In this era of digital cameras and unending retakes, I hope I don’t sound too old when I say that sometimes I miss the days of a 24- or 36-exposure roll of film. It limited the amount of time we spent taking pictures on a vacation, and also taught us to save each snapshot for something truly spectacular or eye-catching.
One February, 15 years ago, as young, recently married resident doctors studying in the U.S., my wife and I desperately needed a holiday. We looked up the cheapest tickets to Europe and landed up in Spain. We’d decided to spend a week with nothing more than a backpack, duffle, and our brand-new digital camera. Almost a decade and a half after that trip, my daughter recently came upon an album of 250 photographs of that trip on the computer. It gave me a few moments to drift back in time.
As I looked through what seemed like an endless stream of pictures, I found Seville’s La Giralda tower, the glorious Alhambra in Granada, along with the train that took us there. There were pictures of La Sagrada Familia church, Gaudi’s unfinished masterpiece, and La Pedrera, his phenomenally constructed building with images of the superb design in the sample apartment. We had pictures from the Fundació Joan Miró and of the Guernica, Picasso’s anti-war masterpiece. Finally, we had pictures of the Plaza Mayor in Madrid and the Reina Sofia, Del Prado, and Thyssen-Bornemisza museums. All wonderful images that allowed me to relive a wonderful vacation I’d taken with my best friend and companion.
Over the years, we have discussed this trip many times and never once looked at the photos. In those conversations we never alluded to any of these wonderful and famous things we saw. Our conversations are always about the night in Seville when we stepped out at midnight looking for some “authentic” flamenco, only to land up in an empty bar called La Carbonara. And we went back the next night, even later, only to find “Sabrina” from an American school, visiting and performing Bharatanatyam. Everyone was having a blast at that hour and so did we.
To this day, I can taste the food from the small Mediterranean dive at the bottom of the Alhambra where we had the most divine hummus with “picante” harissa. I recall how we’d rushed back down from the Alhambra just to make sure we’d get a second round before catching our train back to Barcelona.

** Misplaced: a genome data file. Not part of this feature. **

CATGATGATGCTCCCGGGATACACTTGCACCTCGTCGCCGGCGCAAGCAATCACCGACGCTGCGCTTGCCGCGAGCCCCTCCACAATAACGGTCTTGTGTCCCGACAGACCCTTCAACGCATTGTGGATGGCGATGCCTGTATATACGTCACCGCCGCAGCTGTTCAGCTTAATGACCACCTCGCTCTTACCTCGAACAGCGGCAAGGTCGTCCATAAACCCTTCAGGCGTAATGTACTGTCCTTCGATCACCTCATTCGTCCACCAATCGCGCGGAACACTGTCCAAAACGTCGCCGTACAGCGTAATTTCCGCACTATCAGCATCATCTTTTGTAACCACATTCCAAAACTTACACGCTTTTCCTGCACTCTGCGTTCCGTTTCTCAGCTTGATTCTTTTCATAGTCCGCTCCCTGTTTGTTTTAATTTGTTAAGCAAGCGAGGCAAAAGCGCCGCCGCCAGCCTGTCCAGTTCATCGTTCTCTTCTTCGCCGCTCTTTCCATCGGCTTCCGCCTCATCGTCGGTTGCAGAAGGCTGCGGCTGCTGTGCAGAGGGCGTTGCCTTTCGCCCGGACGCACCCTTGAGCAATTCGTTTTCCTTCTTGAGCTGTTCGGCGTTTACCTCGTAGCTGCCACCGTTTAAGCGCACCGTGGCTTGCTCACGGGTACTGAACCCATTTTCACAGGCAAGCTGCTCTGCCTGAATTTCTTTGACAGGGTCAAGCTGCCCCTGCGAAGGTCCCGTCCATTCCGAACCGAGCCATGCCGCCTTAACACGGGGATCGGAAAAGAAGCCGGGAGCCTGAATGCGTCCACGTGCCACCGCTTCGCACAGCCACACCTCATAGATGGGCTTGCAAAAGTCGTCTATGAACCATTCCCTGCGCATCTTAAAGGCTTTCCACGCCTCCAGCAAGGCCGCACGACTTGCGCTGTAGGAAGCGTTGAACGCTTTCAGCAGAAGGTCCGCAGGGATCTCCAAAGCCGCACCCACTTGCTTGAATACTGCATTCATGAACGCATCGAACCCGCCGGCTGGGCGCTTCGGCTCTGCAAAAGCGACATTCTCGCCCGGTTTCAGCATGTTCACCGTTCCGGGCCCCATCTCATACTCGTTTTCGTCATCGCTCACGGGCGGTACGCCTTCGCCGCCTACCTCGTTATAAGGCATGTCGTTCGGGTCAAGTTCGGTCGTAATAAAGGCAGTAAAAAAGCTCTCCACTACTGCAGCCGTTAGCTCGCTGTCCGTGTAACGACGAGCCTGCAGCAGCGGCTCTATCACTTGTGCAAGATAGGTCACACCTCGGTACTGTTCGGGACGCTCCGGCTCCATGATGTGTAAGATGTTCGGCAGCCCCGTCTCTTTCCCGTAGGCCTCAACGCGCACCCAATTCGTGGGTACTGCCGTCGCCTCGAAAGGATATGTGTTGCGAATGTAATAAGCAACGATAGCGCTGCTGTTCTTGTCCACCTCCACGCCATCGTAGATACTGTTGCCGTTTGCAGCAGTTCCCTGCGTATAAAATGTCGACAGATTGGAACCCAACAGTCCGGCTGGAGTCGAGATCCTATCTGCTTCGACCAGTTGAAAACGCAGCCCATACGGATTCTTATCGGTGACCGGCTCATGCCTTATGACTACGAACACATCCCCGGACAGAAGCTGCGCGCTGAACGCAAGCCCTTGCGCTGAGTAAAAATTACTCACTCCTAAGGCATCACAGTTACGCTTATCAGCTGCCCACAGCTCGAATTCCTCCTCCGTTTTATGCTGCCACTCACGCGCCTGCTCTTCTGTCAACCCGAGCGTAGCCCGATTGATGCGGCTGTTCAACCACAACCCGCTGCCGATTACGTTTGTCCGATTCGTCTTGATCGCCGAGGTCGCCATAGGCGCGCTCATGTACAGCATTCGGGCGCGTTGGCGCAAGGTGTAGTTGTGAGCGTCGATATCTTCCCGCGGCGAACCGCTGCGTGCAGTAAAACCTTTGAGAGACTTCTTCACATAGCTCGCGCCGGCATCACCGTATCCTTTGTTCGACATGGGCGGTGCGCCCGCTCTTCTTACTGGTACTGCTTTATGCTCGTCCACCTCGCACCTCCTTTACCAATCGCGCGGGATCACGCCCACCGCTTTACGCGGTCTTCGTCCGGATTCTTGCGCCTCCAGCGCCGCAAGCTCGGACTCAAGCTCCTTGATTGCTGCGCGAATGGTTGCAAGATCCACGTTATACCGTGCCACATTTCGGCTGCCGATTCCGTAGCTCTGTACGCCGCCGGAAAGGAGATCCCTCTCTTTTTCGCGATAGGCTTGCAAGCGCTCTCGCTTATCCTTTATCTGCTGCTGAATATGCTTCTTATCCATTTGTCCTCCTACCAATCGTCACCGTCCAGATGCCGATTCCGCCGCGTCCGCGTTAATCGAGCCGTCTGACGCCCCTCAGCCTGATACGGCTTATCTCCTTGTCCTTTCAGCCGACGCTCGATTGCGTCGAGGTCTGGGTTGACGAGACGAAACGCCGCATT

I still yearn for that almost gelatinously thick, hot chocolate from Carrer Petritxol, the hot chocolate street behind the Cathedral in Barcelona. It was a ritual for us to dunk pieces of a pale yellow sponge cake into it and savour the sweetness.
We’d follow that up with freshly squeezed orange juice and café con leche (milky coffee) at Central Café, before beginning our day in Barcelona.
Few nights out have been as much fun as we had sitting at a bar in Mikel Etxea off Las Ramblas, chatting with Isabella, a waitress who spoke no English, and we no Spanish. We downed litres of sangria, ate platefuls of the Spanish tapas dish of chilli peppers, pimientos del Padrón, while we helped her sell heaps of rather bland bottled mushrooms to customers as “tipico Espana” (typical Spanish).
No wine has ever really matched up to the cheap Rioja we bought from the local market and consumed with some locally produced blue cheese as we sat in our “hostal” room, which allegedly was once a brothel frequented by Picasso.
I think I’d like to do that trip again, maybe ten years from now when we celebrate our 25th anniversary. But this time around, I know I won’t bother with a camera. You’ll find us at Carrer Petritxol drinking hot chocolate, and at a bar off the Rambla, chomping pimientos del Padrón, chatting up people with whom we share no common language.
Appeared in the March 2016 issue as “Midnight Memories”.